BEIJING (AP) — Avocado ice cream and Chinese hot pot are some of the best foods athletes say they’ve eaten at the Beijing Olympics. Some were also eyeing the KFC — but holding until after competition to indulge.
Despite the varied menu at the Olympic Village, the options for athletes are radically more limited this year because of COVID-19 restrictions. To prevent any potential spread of the virus, athletes and all other Olympic participants can only move between designated venues.
That means they can’t venture out of the Olympic “bubble” to sample the local fare.
Here’s what some athletes are eating.
NAMES: Adrian Diaz and Olivia Smart
A favorite cited by many athletes is the hot pot, a popular Chinese dish that lets people pick from a variety of raw ingredients like meat, seafood and vegetables to add to a boiling, seasoned pot of broth.
Spanish ice dancing pair Adrian Diaz and Olivia Smart say they’ve been eating it every day at the dining hall.
“I’ve never had hot pot before and it’s one the main dinner things here,” Smart says. “That’s a new discovery for me.””
They have a strategy for deciding which of the many flavorings to pick: “You just take the sauce the person in front you has taken,” Smart says.
Aside from the dumplings, noodles and hot pot, German ice hockey player Tom Kuhnhackl says he’s been indulging his sweet tooth.
“I’m a huge dessert guy. I tried all the desserts,” he says. “All kinds of cakes, all kinds of cookies. They were pretty dynamite.”
Red velvet cake, green tea cake and avocado ice cream are some of the sweets he’s tried.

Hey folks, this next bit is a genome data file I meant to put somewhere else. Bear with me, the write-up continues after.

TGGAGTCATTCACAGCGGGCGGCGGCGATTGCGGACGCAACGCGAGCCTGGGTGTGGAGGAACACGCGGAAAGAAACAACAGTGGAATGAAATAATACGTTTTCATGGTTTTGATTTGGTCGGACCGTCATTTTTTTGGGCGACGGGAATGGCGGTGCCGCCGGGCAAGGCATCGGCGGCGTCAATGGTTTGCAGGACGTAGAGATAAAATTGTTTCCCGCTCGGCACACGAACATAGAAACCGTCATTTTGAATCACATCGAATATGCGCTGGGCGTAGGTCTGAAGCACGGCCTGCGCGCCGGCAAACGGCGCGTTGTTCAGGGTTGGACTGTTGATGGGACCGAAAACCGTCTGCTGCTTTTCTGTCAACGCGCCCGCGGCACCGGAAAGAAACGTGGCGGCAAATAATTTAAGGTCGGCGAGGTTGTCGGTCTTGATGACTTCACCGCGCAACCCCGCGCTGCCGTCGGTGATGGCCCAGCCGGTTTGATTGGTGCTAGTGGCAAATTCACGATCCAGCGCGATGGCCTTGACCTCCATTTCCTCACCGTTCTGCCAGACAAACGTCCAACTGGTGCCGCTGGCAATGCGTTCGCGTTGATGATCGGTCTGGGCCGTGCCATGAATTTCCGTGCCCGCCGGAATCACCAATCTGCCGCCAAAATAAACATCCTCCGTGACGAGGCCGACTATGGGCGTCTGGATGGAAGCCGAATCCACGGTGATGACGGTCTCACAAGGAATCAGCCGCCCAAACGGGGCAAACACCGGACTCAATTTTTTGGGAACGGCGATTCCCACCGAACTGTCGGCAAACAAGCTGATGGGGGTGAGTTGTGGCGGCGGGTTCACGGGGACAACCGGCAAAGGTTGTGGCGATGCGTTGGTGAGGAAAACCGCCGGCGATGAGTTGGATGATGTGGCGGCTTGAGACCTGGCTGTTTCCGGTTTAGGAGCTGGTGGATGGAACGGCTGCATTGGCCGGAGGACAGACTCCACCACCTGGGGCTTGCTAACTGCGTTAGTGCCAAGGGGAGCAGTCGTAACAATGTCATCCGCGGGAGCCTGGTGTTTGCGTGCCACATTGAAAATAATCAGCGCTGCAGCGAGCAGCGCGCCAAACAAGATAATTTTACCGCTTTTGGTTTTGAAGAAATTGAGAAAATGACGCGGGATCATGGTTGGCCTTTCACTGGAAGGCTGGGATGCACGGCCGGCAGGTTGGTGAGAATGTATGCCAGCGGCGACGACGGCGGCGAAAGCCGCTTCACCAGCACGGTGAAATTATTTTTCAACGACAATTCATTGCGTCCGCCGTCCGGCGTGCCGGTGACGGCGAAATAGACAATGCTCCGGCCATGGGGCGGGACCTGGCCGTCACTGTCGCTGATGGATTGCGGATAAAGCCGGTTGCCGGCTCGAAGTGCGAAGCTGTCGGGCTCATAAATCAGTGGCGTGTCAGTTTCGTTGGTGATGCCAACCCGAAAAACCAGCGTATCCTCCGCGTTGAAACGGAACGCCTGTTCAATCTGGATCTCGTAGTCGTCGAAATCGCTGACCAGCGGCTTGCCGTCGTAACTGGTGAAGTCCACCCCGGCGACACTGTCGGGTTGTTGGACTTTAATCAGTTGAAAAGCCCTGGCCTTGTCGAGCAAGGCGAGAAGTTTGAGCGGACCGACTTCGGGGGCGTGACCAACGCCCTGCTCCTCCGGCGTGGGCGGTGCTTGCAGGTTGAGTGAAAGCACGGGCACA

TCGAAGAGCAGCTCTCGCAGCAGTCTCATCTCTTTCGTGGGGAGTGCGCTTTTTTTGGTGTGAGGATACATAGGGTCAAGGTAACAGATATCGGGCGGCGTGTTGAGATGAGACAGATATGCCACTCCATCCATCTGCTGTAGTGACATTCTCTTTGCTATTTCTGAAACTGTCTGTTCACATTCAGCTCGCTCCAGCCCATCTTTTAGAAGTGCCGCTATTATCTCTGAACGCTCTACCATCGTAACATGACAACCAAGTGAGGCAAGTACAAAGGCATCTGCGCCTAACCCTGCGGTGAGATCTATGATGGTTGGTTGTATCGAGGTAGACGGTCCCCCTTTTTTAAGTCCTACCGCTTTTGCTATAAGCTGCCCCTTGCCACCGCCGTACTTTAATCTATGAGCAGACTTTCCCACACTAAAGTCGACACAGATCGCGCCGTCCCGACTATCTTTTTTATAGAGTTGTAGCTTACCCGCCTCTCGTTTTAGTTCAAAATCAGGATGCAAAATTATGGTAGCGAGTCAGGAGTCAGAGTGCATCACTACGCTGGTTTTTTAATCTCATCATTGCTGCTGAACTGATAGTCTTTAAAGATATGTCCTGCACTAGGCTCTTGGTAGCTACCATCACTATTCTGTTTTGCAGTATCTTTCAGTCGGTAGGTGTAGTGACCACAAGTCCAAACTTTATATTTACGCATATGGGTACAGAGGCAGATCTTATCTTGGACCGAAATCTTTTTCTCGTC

German figure skater Nicole Schott says her go-to foods in the Olympic Village are the vanilla ice cream and the white rice.
“I like that it’s different from all of our European rice,” she says. “That’s actually what I eat every single day.”
It might sound plain, but she says she noticed others are enjoying it too. She also brought foods from home including dark bread, porridge and muesli.
NAMES: Filip Taschler and Natalie Taschlerova
Being gluten- and lactose-free has limited the options for Czech ice dancer Filip Taschler. At home, for example, he opts for almond or coconut milk. But he says there’s only dairy and soy milk in the Olympic Village.
The experience has taught him that he should bring along more snacks along with him when traveling for competitions, he says.
Otherwise, he says the food has been good. He likes the dragon fruit and melon, which he says is sweeter than in the Czech Republic. And though he doesn’t eat dairy, he and partner Natalie Taschlerova have heard the ice cream is good.
“The Italians, they said that it’s pretty good,” he says. “So it means a lot.”
NAMES: Jean-Luc Baker and Kaitlin Hawayek
To make overnight oats during the Olympics, U.S. ice dancer Kaitlin Hawayek packed ingredients including chia seeds, almond milk and protein powder.
“I like the consistency of knowing that I had my own food that I would have back home,” she says.
After competition, she says she’s excited to sample more foods in the Olympic Village. She liked the hot pot.
“I’ve never tried hot pot before, but everyone convinced me to,” Hawayek says.
Partner Jean-Luc Baker says he might get more adventurous with the many sauces. “Going into competition, you want to make sure that everything’s kind of running as smoothly and normal as possible,” he says.
NAME: Juulia Turkkila and Matthias Versluis
Finnish ice dancing partners Juulia Turkkila and Matthias Versluis say they’re ready to indulge after finishing their free skate performance.
“Competition is over for us,” Versluis says. “It’s time for some KFC.”
When they arrived in Beijing, Versluis says they were given Pizza Hut while waiting for negative test results to clear them to move about. But he says they’ve been waiting to eat at the KFC, which he tried once long ago.
They say the Olympic Village has no McDonald’s, which has been a presence at past Games.
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